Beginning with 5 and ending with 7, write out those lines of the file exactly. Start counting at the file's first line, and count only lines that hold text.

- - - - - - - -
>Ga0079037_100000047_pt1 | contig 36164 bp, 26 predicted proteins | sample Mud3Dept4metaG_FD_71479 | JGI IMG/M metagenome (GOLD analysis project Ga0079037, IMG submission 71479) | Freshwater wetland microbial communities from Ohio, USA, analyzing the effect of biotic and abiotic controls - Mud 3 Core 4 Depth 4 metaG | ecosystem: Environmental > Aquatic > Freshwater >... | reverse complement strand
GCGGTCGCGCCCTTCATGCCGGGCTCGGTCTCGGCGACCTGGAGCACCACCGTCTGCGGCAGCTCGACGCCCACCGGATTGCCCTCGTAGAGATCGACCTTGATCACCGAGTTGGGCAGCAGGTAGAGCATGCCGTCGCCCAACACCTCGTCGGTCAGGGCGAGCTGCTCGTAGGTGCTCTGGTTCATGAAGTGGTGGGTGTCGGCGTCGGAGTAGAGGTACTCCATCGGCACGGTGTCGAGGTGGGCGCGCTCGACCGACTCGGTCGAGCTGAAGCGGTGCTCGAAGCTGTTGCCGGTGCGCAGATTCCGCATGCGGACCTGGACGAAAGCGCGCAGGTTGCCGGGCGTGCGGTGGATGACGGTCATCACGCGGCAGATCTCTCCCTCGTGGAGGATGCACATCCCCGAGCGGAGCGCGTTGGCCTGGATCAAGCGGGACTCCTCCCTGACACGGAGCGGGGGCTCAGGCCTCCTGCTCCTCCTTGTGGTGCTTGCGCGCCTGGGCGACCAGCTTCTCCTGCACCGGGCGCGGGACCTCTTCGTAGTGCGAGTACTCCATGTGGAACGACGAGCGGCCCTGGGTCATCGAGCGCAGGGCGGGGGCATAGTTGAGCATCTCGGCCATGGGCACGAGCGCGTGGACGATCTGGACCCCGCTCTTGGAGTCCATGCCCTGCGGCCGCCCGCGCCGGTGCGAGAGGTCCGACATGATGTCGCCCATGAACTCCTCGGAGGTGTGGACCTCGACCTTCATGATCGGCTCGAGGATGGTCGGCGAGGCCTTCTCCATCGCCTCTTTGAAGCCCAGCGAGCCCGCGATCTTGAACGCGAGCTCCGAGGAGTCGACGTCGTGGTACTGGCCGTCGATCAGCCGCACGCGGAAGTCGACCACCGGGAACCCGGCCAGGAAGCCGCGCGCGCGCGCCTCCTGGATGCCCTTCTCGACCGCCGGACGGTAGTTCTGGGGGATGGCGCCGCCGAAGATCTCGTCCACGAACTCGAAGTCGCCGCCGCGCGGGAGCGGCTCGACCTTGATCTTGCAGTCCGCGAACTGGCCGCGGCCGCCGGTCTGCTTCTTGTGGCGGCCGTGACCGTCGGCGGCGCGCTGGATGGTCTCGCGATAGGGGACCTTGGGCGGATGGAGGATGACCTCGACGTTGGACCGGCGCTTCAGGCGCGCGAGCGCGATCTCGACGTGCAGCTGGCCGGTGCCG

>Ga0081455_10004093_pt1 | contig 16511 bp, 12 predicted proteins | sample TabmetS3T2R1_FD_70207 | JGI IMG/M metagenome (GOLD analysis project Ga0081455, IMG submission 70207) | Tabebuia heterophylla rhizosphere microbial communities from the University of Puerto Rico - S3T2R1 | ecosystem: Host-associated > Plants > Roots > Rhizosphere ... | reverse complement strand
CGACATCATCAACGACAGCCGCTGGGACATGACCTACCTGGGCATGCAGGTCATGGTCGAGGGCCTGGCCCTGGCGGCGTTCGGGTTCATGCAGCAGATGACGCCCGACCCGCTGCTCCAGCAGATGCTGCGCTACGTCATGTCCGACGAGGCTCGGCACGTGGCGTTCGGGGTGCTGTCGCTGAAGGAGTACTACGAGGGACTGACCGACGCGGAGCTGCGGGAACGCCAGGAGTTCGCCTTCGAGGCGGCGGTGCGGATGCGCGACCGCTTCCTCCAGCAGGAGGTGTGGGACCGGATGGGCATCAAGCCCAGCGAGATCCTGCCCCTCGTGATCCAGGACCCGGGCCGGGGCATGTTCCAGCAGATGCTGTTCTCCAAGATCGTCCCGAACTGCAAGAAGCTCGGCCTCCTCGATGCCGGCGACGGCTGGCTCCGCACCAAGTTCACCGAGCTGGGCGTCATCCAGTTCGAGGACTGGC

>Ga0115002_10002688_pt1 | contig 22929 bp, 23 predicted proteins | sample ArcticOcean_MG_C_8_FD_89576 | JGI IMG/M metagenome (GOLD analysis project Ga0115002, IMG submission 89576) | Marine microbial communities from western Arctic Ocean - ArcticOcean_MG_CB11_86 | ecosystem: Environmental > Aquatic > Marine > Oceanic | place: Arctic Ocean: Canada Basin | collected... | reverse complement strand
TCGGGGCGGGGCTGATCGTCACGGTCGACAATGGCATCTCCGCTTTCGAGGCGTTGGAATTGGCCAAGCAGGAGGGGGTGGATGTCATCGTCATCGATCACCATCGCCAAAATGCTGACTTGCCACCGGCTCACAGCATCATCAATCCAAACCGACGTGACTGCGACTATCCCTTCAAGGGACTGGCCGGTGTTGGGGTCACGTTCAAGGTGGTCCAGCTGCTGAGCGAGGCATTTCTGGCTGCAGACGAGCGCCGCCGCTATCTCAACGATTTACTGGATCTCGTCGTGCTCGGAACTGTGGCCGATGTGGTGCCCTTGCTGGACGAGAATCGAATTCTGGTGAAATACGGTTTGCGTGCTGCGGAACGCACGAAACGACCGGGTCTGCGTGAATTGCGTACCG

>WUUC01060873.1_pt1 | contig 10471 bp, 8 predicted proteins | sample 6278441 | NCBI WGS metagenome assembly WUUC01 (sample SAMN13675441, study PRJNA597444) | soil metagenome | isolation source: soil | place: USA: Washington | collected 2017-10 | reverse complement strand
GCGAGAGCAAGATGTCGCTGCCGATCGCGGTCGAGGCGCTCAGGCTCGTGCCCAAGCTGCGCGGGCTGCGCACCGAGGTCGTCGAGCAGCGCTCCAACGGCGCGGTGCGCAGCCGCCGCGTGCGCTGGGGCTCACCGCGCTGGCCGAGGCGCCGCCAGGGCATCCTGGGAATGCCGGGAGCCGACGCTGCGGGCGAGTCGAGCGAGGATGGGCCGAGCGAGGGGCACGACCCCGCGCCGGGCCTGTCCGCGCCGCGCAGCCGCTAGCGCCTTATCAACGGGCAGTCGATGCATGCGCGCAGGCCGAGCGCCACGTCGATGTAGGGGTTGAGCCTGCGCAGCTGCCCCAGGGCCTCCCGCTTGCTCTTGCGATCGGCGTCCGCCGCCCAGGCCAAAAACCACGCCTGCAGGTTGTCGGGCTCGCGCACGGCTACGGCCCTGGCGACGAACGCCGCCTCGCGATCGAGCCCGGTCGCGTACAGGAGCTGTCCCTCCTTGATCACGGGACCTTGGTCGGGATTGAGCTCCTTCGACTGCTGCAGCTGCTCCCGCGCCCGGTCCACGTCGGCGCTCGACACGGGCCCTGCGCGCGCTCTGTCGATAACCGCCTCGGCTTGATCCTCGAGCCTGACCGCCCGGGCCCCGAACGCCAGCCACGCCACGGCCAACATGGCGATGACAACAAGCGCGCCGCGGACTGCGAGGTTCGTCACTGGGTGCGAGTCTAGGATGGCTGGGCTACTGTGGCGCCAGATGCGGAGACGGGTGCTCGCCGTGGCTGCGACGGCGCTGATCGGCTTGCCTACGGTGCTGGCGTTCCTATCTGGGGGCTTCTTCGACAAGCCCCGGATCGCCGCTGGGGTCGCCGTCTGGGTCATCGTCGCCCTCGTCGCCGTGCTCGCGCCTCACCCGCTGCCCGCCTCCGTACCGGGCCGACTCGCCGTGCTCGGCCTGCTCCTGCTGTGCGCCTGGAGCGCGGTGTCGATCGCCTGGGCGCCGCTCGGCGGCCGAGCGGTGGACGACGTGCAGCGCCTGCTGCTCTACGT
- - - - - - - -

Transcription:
>Ga0115002_10002688_pt1 | contig 22929 bp, 23 predicted proteins | sample ArcticOcean_MG_C_8_FD_89576 | JGI IMG/M metagenome (GOLD analysis project Ga0115002, IMG submission 89576) | Marine microbial communities from western Arctic Ocean - ArcticOcean_MG_CB11_86 | ecosystem: Environmental > Aquatic > Marine > Oceanic | place: Arctic Ocean: Canada Basin | collected... | reverse complement strand
TCGGGGCGGGGCTGATCGTCACGGTCGACAATGGCATCTCCGCTTTCGAGGCGTTGGAATTGGCCAAGCAGGAGGGGGTGGATGTCATCGTCATCGATCACCATCGCCAAAATGCTGACTTGCCACCGGCTCACAGCATCATCAATCCAAACCGACGTGACTGCGACTATCCCTTCAAGGGACTGGCCGGTGTTGGGGTCACGTTCAAGGTGGTCCAGCTGCTGAGCGAGGCATTTCTGGCTGCAGACGAGCGCCGCCGCTATCTCAACGATTTACTGGATCTCGTCGTGCTCGGAACTGTGGCCGATGTGGTGCCCTTGCTGGACGAGAATCGAATTCTGGTGAAATACGGTTTGCGTGCTGCGGAACGCACGAAACGACCGGGTCTGCGTGAATTGCGTACCG

>WUUC01060873.1_pt1 | contig 10471 bp, 8 predicted proteins | sample 6278441 | NCBI WGS metagenome assembly WUUC01 (sample SAMN13675441, study PRJNA597444) | soil metagenome | isolation source: soil | place: USA: Washington | collected 2017-10 | reverse complement strand